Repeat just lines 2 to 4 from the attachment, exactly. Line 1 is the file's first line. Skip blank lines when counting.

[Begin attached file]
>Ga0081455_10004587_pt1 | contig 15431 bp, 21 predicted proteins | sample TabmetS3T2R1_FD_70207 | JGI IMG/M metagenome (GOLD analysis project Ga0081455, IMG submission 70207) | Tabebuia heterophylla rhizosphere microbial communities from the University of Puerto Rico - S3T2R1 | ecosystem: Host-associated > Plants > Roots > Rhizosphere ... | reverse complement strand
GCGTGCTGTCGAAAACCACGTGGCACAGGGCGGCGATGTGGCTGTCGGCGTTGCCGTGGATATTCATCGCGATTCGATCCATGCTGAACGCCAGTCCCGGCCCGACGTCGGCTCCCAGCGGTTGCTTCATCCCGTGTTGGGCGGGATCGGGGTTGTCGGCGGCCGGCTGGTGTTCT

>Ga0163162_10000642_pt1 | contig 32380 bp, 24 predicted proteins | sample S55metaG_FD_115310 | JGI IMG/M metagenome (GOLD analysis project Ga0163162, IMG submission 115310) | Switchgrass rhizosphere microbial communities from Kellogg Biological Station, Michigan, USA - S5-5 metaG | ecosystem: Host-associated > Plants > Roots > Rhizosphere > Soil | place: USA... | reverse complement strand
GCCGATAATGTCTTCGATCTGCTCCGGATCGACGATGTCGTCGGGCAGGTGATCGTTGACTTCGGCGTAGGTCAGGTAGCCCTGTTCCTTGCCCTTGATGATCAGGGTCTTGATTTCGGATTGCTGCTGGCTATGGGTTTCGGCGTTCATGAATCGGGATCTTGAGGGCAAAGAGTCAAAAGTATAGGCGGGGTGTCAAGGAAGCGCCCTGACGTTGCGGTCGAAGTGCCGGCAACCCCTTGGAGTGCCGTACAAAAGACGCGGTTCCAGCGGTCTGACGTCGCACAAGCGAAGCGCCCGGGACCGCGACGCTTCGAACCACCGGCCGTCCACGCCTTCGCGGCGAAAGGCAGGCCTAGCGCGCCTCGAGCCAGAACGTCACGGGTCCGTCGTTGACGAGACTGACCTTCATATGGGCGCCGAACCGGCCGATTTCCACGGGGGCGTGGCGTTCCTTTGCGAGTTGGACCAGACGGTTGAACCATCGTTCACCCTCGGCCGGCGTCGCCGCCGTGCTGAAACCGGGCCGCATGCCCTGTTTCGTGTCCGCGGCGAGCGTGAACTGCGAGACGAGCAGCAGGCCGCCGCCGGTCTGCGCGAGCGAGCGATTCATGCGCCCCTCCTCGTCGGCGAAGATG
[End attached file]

GCGTGCTGTCGAAAACCACGTGGCACAGGGCGGCGATGTGGCTGTCGGCGTTGCCGTGGATATTCATCGCGATTCGATCCATGCTGAACGCCAGTCCCGGCCCGACGTCGGCTCCCAGCGGTTGCTTCATCCCGTGTTGGGCGGGATCGGGGTTGTCGGCGGCCGGCTGGTGTTCT

>Ga0163162_10000642_pt1 | contig 32380 bp, 24 predicted proteins | sample S55metaG_FD_115310 | JGI IMG/M metagenome (GOLD analysis project Ga0163162, IMG submission 115310) | Switchgrass rhizosphere microbial communities from Kellogg Biological Station, Michigan, USA - S5-5 metaG | ecosystem: Host-associated > Plants > Roots > Rhizosphere > Soil | place: USA... | reverse complement strand
GCCGATAATGTCTTCGATCTGCTCCGGATCGACGATGTCGTCGGGCAGGTGATCGTTGACTTCGGCGTAGGTCAGGTAGCCCTGTTCCTTGCCCTTGATGATCAGGGTCTTGATTTCGGATTGCTGCTGGCTATGGGTTTCGGCGTTCATGAATCGGGATCTTGAGGGCAAAGAGTCAAAAGTATAGGCGGGGTGTCAAGGAAGCGCCCTGACGTTGCGGTCGAAGTGCCGGCAACCCCTTGGAGTGCCGTACAAAAGACGCGGTTCCAGCGGTCTGACGTCGCACAAGCGAAGCGCCCGGGACCGCGACGCTTCGAACCACCGGCCGTCCACGCCTTCGCGGCGAAAGGCAGGCCTAGCGCGCCTCGAGCCAGAACGTCACGGGTCCGTCGTTGACGAGACTGACCTTCATATGGGCGCCGAACCGGCCGATTTCCACGGGGGCGTGGCGTTCCTTTGCGAGTTGGACCAGACGGTTGAACCATCGTTCACCCTCGGCCGGCGTCGCCGCCGTGCTGAAACCGGGCCGCATGCCCTGTTTCGTGTCCGCGGCGAGCGTGAACTGCGAGACGAGCAGCAGGCCGCCGCCGGTCTGCGCGAGCGAGCGATTCATGCGCCCCTCCTCGTCGGCGAAGATG